The premier jazz vocal act of all time, Lambert, Hendricks & Ross revolutionized vocal music during the late '50s and early '60s by turning away from the increasingly crossover slant of the pop world to embrace the sheer musicianship inherent in vocal jazz. Applying the concepts of bop harmonies to swinging vocal music, the trio transformed dozens of instrumental jazz classics into their own songs, taking scat solos and trading off licks and riffs in precisely the same fashion as their favorite improvising musicians. Vocal arranger Dave Lambert wrote dense clusters of vocal lines for each voice that, while only distantly related, came together splendidly. Jon Hendricks wrote clever, witty lyrics to jazz standards like "Summertime," "Moanin'," and "Twisted," and Annie Ross proved to be one of the strongest, most dexterous female voices in the history of jazz vocals. Together Lambert, Hendricks & Ross paved the way for vocal groups like Manhattan Transfer while earning respect from vocalists and jazz musicians alike.
The act grew out of apartment jam sessions by Lambert, a pioneering arranger and bop vocalist who had appeared in groups led by Gene Krupa and Buddy Stewart -- though he had also gained infamy leading a vocal choir on the disastrous "Charlie Parker with Voices" session recorded for Clef in 1953. That same year, Lambert met Jon Hendricks, who had similar vocal specialties that extended to lyrical changes. The pair debuted with a radically reworked version of "Four Brothers," which featured lyrics by Hendricks and note-for-note duplications of the original solos by Al Cohn, Zoot Sims, Stan Getz, and Woody Herman. They recorded a few other sides but were unsuccessful until a chance meeting with solo vocalist Annie Ross hit paydirt.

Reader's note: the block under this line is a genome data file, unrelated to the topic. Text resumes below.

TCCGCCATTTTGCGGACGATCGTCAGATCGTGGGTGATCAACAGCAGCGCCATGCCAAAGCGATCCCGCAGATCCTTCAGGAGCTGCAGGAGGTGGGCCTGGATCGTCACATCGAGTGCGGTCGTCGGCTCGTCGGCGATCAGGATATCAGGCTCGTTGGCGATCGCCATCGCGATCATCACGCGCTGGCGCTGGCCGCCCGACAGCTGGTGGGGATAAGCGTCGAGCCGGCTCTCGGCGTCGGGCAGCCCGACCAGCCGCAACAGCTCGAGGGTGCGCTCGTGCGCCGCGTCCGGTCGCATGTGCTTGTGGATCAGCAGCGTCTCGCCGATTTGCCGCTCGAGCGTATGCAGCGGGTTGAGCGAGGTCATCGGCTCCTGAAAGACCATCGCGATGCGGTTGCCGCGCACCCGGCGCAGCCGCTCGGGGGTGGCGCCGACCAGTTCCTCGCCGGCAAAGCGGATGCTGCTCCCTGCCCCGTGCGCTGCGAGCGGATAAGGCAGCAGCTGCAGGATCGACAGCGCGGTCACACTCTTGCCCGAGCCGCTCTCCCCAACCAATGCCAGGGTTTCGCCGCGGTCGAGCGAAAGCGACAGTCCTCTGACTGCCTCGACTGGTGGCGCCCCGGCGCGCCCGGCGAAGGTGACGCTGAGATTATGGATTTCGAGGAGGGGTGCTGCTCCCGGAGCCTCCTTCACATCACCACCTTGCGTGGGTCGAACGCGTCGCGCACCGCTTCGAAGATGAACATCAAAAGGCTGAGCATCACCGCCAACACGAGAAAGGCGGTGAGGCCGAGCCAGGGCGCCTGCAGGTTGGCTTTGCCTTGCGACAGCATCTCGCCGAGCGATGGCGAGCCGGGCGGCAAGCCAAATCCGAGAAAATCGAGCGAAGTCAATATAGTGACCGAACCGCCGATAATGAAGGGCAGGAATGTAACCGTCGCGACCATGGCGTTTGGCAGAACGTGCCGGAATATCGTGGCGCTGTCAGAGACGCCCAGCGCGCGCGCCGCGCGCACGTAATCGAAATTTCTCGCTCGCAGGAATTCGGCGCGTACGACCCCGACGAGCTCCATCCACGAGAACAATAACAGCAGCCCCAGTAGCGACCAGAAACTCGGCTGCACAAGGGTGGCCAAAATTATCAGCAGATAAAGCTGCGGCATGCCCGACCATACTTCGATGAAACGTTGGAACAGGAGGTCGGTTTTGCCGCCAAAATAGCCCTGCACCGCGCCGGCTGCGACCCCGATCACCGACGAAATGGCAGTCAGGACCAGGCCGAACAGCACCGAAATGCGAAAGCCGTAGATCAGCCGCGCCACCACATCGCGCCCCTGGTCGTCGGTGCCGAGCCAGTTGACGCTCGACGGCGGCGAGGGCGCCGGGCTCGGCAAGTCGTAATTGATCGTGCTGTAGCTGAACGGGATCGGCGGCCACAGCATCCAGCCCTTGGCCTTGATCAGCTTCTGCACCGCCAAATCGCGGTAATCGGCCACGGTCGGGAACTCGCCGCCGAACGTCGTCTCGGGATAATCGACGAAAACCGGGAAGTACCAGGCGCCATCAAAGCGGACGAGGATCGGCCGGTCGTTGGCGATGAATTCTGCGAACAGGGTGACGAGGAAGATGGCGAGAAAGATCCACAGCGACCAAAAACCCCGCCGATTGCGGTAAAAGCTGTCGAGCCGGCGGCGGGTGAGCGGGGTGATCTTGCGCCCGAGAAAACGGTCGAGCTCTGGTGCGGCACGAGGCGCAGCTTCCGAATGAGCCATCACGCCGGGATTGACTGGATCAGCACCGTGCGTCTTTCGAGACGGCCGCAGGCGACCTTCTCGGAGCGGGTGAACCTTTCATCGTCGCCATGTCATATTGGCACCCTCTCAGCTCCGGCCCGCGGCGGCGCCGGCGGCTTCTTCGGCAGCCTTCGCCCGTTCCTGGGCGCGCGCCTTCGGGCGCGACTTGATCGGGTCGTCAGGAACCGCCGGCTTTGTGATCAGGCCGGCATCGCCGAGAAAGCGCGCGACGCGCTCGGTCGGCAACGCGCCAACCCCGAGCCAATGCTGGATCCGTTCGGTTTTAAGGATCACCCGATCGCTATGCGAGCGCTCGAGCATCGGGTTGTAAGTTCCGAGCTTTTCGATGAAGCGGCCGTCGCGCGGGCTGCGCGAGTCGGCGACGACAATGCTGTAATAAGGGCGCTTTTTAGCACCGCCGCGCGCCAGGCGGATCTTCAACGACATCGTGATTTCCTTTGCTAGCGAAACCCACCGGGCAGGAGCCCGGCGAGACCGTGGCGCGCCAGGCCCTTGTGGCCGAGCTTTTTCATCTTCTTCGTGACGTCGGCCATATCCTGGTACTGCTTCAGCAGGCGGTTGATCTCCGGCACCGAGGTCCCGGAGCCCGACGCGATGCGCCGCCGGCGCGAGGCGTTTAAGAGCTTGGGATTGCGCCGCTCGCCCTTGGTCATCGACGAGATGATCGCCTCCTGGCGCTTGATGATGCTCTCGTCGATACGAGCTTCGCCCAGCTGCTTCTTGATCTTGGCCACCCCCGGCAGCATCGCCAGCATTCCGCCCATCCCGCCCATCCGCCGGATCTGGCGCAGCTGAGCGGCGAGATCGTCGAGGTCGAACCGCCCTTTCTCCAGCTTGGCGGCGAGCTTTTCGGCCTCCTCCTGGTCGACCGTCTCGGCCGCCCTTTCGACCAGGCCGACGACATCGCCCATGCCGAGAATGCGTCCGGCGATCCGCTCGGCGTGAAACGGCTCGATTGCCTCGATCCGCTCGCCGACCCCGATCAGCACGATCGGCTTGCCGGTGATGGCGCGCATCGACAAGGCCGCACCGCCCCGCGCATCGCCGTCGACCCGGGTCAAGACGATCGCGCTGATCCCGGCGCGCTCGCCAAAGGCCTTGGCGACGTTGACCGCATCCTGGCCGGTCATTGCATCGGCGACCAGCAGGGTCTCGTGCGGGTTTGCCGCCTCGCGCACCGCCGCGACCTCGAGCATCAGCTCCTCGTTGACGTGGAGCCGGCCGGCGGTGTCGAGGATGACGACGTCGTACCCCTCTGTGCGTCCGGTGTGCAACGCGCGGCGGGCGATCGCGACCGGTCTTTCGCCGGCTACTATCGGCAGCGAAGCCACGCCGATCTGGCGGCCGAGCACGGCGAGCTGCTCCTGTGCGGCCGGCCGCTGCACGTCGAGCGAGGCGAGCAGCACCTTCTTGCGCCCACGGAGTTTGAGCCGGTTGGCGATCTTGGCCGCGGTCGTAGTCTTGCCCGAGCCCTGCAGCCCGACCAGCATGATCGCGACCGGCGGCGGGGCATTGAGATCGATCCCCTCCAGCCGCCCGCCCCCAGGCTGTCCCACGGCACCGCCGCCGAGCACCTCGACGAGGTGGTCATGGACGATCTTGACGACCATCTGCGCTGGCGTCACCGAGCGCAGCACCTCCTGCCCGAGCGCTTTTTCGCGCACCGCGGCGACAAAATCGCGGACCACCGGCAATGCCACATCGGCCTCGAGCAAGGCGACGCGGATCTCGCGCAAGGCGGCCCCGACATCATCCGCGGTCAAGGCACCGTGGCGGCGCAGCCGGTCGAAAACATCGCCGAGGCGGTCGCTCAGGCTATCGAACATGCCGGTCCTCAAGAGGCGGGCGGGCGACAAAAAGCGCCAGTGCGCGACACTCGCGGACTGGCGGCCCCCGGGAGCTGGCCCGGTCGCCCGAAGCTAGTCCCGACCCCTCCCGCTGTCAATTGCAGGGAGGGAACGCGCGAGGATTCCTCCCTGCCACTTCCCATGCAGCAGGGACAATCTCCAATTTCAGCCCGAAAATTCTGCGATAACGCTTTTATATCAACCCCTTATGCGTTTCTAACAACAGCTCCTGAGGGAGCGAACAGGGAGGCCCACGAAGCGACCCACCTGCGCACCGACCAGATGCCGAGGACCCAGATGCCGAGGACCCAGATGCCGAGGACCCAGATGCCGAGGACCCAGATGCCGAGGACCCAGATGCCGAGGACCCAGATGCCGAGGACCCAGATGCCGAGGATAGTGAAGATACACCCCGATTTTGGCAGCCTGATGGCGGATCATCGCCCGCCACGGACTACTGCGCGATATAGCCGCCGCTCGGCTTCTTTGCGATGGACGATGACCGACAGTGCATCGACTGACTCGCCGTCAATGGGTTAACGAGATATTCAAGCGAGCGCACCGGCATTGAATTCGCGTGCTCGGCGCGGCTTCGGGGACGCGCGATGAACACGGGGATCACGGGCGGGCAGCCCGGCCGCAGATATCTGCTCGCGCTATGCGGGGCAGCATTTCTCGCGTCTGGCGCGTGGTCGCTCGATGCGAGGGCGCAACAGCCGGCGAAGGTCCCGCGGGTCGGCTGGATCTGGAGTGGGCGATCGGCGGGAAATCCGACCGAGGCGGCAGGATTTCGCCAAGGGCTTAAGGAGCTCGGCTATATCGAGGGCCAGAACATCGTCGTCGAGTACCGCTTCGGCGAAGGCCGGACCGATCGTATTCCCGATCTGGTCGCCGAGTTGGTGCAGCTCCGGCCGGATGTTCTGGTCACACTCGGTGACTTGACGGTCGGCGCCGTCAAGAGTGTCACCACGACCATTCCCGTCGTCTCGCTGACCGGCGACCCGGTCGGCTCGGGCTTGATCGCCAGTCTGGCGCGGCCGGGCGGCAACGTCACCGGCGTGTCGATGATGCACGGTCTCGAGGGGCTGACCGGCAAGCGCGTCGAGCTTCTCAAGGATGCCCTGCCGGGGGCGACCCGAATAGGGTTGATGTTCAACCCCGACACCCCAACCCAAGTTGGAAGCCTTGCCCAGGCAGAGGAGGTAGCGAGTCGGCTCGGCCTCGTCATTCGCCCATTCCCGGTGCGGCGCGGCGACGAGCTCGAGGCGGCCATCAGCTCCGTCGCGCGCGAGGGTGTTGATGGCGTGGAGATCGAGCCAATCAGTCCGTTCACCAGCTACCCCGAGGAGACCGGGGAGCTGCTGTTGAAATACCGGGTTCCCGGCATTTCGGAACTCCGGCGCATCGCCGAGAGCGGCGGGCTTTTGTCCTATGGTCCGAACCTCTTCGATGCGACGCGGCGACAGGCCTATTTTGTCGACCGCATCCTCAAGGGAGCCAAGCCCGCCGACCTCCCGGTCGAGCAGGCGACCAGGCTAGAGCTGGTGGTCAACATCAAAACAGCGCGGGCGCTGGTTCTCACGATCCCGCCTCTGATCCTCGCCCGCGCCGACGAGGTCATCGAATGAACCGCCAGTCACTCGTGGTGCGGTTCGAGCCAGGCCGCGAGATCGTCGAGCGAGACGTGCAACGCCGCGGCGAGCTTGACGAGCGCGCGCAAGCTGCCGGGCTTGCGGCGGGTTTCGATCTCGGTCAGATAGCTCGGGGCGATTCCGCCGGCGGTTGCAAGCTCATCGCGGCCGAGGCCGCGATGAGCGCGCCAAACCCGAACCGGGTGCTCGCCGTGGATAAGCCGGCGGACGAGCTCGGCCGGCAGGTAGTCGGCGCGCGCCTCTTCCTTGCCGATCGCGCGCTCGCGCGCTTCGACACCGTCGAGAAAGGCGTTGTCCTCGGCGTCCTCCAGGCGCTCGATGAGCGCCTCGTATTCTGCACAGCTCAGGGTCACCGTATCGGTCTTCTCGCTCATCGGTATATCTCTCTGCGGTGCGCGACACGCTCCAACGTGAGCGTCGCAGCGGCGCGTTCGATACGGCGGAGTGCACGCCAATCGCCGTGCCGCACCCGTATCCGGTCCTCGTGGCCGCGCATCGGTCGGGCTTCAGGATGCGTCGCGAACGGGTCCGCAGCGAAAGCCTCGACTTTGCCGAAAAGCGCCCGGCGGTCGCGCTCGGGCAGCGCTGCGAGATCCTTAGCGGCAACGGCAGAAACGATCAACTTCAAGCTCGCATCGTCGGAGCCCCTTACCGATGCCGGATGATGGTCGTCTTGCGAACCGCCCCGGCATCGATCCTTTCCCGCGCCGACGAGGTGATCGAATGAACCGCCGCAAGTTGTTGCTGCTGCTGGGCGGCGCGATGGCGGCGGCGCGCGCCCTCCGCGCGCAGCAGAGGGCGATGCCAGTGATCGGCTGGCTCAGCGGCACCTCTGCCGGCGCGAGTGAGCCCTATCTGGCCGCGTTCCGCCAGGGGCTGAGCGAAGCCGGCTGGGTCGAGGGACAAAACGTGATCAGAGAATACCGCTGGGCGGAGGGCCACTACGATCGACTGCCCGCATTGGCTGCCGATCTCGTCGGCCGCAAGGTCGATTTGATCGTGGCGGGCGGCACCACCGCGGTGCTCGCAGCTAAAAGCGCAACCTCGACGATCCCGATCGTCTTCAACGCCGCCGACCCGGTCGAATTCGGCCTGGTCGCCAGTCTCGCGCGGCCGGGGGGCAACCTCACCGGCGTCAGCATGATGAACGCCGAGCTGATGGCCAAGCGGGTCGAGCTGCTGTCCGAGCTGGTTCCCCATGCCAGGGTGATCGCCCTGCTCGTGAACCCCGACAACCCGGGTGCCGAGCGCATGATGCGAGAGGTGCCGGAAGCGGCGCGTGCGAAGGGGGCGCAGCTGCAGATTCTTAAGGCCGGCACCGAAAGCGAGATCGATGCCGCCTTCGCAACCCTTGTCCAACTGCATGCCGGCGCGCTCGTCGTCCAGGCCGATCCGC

The first LP by Lambert, Hendricks & Ross was 1957's Sing a Song of Basie. Though the trio originally intended to hire a complete vocal choir to supplement their voices, the general incompetence of the studio voices led them to multitrack their own voices. The results were excellent, incredible vocal re-creations of complete solos from Basie classics like "One O'Clock Jump," "Down for Double," and "Avenue C" with added lyrics by Hendricks. The next year's follow-up, Sing Along with Basie, featured the bandleader himself and his group in a supporting role.
Perhaps realizing that multi-tracking was a bit of a gimmick, Lambert, Hendricks & Ross then recruited a straight rhythm trio and began touring and recording that way. The first studio effort, 1959's The Swingers!, represented a leap in quality and musicianship, leading to a contract with Columbia later that year. The trio recorded three albums for the label during the next two years, including a tribute to Duke Ellington.
All three had pursued separate solo projects during the trio's run. After constant touring began to wear her out, Ross left the group in 1962. Lambert and Hendricks replaced her with Yolande Bavan, and continued recording for RCA. However, it was nearly impossible to replace a soloist of Ross' caliber, and the three albums Lambert, Hendricks & Bavan recorded between 1962 and 1964 were decidedly below par. The group broke up in 1964, and Lambert's death in a traffic accident just two years later quashed any hopes of a reunion. Both Hendricks and Ross continued to perform and record, with Ross doing much theater and film work as well.